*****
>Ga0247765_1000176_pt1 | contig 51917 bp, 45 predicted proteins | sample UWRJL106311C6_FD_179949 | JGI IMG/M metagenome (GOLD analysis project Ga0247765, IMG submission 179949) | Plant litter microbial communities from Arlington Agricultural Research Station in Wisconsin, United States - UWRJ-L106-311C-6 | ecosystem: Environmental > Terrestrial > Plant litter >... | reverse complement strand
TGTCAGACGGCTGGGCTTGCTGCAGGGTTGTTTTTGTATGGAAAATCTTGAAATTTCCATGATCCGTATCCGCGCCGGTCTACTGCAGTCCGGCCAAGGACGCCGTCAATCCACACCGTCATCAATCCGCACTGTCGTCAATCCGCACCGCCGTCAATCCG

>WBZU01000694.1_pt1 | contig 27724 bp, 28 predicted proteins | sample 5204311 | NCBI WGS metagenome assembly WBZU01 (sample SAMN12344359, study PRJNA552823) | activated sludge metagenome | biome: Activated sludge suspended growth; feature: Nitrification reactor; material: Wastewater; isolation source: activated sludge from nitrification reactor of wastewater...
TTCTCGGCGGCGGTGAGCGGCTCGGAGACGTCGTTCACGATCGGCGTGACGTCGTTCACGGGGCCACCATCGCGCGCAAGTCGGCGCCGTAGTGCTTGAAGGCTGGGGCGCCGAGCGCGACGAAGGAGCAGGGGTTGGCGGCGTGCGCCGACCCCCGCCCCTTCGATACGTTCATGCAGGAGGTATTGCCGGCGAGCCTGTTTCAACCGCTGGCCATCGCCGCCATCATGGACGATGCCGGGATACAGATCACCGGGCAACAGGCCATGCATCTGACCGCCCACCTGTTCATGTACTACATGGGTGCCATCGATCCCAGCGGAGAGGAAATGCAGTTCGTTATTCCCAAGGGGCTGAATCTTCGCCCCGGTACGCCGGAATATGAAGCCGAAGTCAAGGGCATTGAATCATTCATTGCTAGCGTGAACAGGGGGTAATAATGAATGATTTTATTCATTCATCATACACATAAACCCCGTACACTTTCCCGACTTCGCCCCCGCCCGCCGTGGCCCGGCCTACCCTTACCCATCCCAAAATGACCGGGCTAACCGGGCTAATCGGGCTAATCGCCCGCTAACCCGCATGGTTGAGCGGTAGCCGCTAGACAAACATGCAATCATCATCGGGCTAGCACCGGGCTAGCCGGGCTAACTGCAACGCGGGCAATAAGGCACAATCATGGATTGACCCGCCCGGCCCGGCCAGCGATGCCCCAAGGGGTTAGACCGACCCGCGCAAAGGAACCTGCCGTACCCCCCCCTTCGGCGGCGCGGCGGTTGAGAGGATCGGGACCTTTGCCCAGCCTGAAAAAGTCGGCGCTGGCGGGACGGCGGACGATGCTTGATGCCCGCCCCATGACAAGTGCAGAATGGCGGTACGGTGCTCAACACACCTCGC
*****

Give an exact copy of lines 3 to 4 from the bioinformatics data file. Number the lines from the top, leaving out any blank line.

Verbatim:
>WBZU01000694.1_pt1 | contig 27724 bp, 28 predicted proteins | sample 5204311 | NCBI WGS metagenome assembly WBZU01 (sample SAMN12344359, study PRJNA552823) | activated sludge metagenome | biome: Activated sludge suspended growth; feature: Nitrification reactor; material: Wastewater; isolation source: activated sludge from nitrification reactor of wastewater...
TTCTCGGCGGCGGTGAGCGGCTCGGAGACGTCGTTCACGATCGGCGTGACGTCGTTCACGGGGCCACCATCGCGCGCAAGTCGGCGCCGTAGTGCTTGAAGGCTGGGGCGCCGAGCGCGACGAAGGAGCAGGGGTTGGCGGCGTGCGCCGACCCCCGCCCCTTCGATACGTTCATGCAGGAGGTATTGCCGGCGAGCCTGTTTCAACCGCTGGCCATCGCCGCCATCATGGACGATGCCGGGATACAGATCACCGGGCAACAGGCCATGCATCTGACCGCCCACCTGTTCATGTACTACATGGGTGCCATCGATCCCAGCGGAGAGGAAATGCAGTTCGTTATTCCCAAGGGGCTGAATCTTCGCCCCGGTACGCCGGAATATGAAGCCGAAGTCAAGGGCATTGAATCATTCATTGCTAGCGTGAACAGGGGGTAATAATGAATGATTTTATTCATTCATCATACACATAAACCCCGTACACTTTCCCGACTTCGCCCCCGCCCGCCGTGGCCCGGCCTACCCTTACCCATCCCAAAATGACCGGGCTAACCGGGCTAATCGGGCTAATCGCCCGCTAACCCGCATGGTTGAGCGGTAGCCGCTAGACAAACATGCAATCATCATCGGGCTAGCACCGGGCTAGCCGGGCTAACTGCAACGCGGGCAATAAGGCACAATCATGGATTGACCCGCCCGGCCCGGCCAGCGATGCCCCAAGGGGTTAGACCGACCCGCGCAAAGGAACCTGCCGTACCCCCCCCTTCGGCGGCGCGGCGGTTGAGAGGATCGGGACCTTTGCCCAGCCTGAAAAAGTCGGCGCTGGCGGGACGGCGGACGATGCTTGATGCCCGCCCCATGACAAGTGCAGAATGGCGGTACGGTGCTCAACACACCTCGC